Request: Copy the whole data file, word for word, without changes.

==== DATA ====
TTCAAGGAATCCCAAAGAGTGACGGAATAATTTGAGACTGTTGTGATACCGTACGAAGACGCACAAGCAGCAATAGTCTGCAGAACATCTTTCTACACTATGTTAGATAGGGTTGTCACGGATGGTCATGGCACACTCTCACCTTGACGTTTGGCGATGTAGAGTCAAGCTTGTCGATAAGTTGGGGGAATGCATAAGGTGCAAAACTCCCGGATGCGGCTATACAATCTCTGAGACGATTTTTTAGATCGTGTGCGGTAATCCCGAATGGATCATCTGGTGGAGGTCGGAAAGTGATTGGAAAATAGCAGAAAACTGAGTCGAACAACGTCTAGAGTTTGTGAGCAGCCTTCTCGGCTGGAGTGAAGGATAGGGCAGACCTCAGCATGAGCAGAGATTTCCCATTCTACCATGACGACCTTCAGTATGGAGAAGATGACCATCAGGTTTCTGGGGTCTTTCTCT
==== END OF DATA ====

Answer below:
TTCAAGGAATCCCAAAGAGTGACGGAATAATTTGAGACTGTTGTGATACCGTACGAAGACGCACAAGCAGCAATAGTCTGCAGAACATCTTTCTACACTATGTTAGATAGGGTTGTCACGGATGGTCATGGCACACTCTCACCTTGACGTTTGGCGATGTAGAGTCAAGCTTGTCGATAAGTTGGGGGAATGCATAAGGTGCAAAACTCCCGGATGCGGCTATACAATCTCTGAGACGATTTTTTAGATCGTGTGCGGTAATCCCGAATGGATCATCTGGTGGAGGTCGGAAAGTGATTGGAAAATAGCAGAAAACTGAGTCGAACAACGTCTAGAGTTTGTGAGCAGCCTTCTCGGCTGGAGTGAAGGATAGGGCAGACCTCAGCATGAGCAGAGATTTCCCATTCTACCATGACGACCTTCAGTATGGAGAAGATGACCATCAGGTTTCTGGGGTCTTTCTCT